Below, we will break down how to develop a customer acquisition strategy for startups based on this funnel and its principles.
How To Create a Customer Acquisition Strategy for Startups: Step-By-Step Guide
While the actual practice of customer acquisition may (and should) vary depending on your business model, target audience, and other factors. With the typical dynamics of a startup, we can expect even more variations.
However, all customer acquisition strategies should include the following steps:
Step 1: Knowing your ideal audience
We’ve discussed how the typical customer’s journey comes in the form of a funnel: wide on top and narrow on the bottom. So, it might make more sense to cast a wide net and target as many people as possible in our customer acquisition efforts.
While the idea might seem logical, we also need to consider that our resources and especially time are finite. So, it’s best to direct our focus on the right type of audience that is more likely to make the purchase.
For startups, however, defining a target audience can be challenging because they haven’t acquired enough amount of customer data compared to established businesses. The best way to tackle this is to develop a buyer persona based on competitive analysis: analyze your closest competitors’ audience and attempt to gain as much data as you can about this ideal customer:
- Demographics data (age, gender, occupation, etc. )
- What are their pain points?
- What will this audience accomplish with your solution?
- What benefits does this customer look for in buying your product/service?
- Potential obstacles to buying your product/service?
- When does this ideal audience buy your product/service?
And other relevant questions/considerations.
This is not a one-off process. As your business grows, compare your buyer persona and actual customer data, and make adjustments as needed. Of course, we can also expand the customer base by targeting more types of audiences in the future.
Continuously monitor your customer profile to identify your highest-value customer’s demographics, purchase behaviors, traits, and so on, so you can refine your customer acquisition strategy by using more efficient channels.
Step 2: Define your customer acquisition goals
Yes, your main customer acquisition goal should be fairly obvious: acquiring new customers. However, in this step, we should be more specific in defining our goals and objectives.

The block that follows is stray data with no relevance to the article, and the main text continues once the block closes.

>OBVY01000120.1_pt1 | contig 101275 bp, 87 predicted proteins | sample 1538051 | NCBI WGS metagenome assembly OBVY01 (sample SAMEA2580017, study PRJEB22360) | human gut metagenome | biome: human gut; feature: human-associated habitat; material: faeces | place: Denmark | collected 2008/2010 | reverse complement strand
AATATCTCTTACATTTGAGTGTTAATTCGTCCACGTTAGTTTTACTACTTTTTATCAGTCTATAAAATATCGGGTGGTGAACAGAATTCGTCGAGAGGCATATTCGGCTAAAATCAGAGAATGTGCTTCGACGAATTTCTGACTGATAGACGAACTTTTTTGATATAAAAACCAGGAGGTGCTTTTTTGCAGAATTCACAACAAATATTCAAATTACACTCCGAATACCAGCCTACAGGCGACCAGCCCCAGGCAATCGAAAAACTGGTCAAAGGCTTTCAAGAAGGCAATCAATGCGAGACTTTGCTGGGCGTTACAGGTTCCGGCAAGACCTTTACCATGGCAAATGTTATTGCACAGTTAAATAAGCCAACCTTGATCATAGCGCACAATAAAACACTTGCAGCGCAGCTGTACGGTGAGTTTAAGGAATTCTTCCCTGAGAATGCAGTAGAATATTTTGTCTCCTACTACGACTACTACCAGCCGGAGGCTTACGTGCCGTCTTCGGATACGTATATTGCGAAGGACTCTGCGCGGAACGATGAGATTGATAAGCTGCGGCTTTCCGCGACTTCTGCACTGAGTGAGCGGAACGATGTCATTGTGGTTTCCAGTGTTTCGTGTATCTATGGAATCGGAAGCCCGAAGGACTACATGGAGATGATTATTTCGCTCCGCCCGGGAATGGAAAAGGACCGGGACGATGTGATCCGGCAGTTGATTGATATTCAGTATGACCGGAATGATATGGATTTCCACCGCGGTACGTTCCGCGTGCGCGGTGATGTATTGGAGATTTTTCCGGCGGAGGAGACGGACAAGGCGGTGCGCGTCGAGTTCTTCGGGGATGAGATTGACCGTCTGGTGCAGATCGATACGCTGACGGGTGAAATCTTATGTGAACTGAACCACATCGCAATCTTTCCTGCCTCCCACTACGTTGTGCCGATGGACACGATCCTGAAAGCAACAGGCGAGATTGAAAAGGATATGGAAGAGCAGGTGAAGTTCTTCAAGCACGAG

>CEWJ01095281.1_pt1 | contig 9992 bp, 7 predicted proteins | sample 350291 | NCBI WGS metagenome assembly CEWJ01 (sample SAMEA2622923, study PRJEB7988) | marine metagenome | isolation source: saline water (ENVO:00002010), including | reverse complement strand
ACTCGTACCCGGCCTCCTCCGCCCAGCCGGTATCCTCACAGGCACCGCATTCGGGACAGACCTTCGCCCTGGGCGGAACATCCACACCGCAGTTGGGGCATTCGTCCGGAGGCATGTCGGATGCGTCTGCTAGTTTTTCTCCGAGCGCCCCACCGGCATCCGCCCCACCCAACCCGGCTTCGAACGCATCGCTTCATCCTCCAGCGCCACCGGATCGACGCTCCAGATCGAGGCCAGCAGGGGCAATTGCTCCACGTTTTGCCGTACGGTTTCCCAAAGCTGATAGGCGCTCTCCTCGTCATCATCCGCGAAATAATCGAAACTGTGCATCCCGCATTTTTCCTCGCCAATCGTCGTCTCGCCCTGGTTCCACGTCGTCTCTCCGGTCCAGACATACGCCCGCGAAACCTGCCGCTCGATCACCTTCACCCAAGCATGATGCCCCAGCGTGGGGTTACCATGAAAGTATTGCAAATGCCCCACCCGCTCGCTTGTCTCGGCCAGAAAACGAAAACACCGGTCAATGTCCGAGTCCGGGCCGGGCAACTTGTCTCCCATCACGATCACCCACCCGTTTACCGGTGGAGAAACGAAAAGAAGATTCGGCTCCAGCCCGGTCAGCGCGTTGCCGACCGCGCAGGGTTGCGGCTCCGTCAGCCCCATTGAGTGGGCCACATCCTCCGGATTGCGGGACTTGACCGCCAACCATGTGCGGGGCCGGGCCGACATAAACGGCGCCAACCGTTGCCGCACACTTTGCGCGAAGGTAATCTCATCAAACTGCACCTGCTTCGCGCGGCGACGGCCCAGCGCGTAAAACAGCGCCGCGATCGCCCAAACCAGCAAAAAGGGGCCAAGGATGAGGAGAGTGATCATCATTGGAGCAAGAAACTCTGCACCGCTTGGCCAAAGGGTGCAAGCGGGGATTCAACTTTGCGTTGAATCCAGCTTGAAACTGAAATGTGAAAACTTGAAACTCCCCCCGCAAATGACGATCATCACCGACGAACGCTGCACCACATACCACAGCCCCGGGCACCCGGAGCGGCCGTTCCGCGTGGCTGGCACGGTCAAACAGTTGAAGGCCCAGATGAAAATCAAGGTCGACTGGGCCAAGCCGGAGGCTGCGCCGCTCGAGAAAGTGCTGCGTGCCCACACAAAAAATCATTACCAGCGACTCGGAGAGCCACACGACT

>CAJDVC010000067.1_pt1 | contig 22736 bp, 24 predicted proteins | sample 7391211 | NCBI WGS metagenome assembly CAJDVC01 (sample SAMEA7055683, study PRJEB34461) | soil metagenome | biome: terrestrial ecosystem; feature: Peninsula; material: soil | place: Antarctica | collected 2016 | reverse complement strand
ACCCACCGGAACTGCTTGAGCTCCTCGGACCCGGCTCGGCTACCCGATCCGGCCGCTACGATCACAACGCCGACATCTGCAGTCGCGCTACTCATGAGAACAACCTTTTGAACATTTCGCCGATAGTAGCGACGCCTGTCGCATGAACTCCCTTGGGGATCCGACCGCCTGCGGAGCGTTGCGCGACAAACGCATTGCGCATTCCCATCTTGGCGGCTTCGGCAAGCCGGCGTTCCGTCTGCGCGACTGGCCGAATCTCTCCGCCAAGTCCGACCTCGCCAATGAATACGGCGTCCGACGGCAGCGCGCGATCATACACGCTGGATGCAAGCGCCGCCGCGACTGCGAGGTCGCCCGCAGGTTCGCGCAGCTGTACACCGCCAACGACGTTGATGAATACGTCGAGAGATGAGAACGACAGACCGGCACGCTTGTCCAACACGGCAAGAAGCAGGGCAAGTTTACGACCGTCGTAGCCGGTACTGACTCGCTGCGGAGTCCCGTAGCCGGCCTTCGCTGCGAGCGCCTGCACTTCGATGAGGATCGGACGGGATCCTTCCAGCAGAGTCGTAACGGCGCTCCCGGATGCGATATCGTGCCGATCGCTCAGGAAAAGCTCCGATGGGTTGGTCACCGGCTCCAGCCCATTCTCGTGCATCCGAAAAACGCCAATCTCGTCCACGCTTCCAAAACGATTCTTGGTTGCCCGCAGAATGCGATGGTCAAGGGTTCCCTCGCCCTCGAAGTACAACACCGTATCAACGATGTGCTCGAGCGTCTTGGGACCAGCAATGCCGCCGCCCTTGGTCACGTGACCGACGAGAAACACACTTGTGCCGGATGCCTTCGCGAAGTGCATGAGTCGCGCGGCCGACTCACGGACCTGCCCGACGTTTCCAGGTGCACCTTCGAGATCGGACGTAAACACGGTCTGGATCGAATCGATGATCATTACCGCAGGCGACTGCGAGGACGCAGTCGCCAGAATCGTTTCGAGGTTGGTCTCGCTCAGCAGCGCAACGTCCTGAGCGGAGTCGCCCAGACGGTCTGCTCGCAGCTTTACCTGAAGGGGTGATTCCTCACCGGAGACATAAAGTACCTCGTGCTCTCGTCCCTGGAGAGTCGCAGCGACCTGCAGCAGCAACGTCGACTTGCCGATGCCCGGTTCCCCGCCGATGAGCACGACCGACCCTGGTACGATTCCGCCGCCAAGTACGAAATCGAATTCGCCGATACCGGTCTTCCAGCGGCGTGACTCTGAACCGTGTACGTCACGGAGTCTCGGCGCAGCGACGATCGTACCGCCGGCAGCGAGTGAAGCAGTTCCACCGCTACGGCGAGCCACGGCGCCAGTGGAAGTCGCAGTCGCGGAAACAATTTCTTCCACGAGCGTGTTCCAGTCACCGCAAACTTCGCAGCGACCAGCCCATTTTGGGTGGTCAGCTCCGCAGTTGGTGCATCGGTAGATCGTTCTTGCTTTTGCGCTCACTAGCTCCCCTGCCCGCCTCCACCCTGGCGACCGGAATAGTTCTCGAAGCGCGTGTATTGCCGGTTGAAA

To have a holistic customer acquisition plan, it’s important to have a customer acquisition strategy that accounts for new customer acquisition, customer growth, and turnover/churn.
First, we should consider the overall growth goals for the organization.
For example, if the last year’s revenue is $5 million and this year’s revenue goal is $6 million, then we’ll need a $1 million net new business (20% of growth) to meet next year’s goal for the startup. Or, if it’s a brand new startup, we can simply decide that we’d want a $1 million growth in a year.
However, to achieve this 20% growth via customer acquisition, we have to consider another thing: growing the revenue by acquiring new customers, but also replacing customers attrition (those who stopped purchasing from you). Different industries have different rates for customer attrition (known as “churn”), and this is a basic chart from Statista showing different churn rates in different industries.
So, if say, the average churn in your industry is 25%, then using the above’s example:
- Your startup’s last year’s revenue: 5 million
- Revenue goal for this year: $6 million
- Expected recurring revenue for this year (-15% churn)=$4.25 million
- Net new revenue needed to meet goal=$1.75 million
So, after considering churn, we have to acquire $1.75 in net new business instead of $1 million. As you can see, after more thorough research we can make a more comprehensive customer acquisition goal.
Step 3: Deciding on Customer Acquisition Channels
Now that we’ve defined our target audience and our customer acquisition goals, we can decide on the best channels and strategies to achieve these goals and what types of content do best on these channels.
We can define a “customer acquisition channel” as any platform your customers meet your brand for the first time. For example:
- Social media channels like Instagram, Facebook, Twitter, LinkedIn, and so on
- Search engines, mainly Google but also Bing and others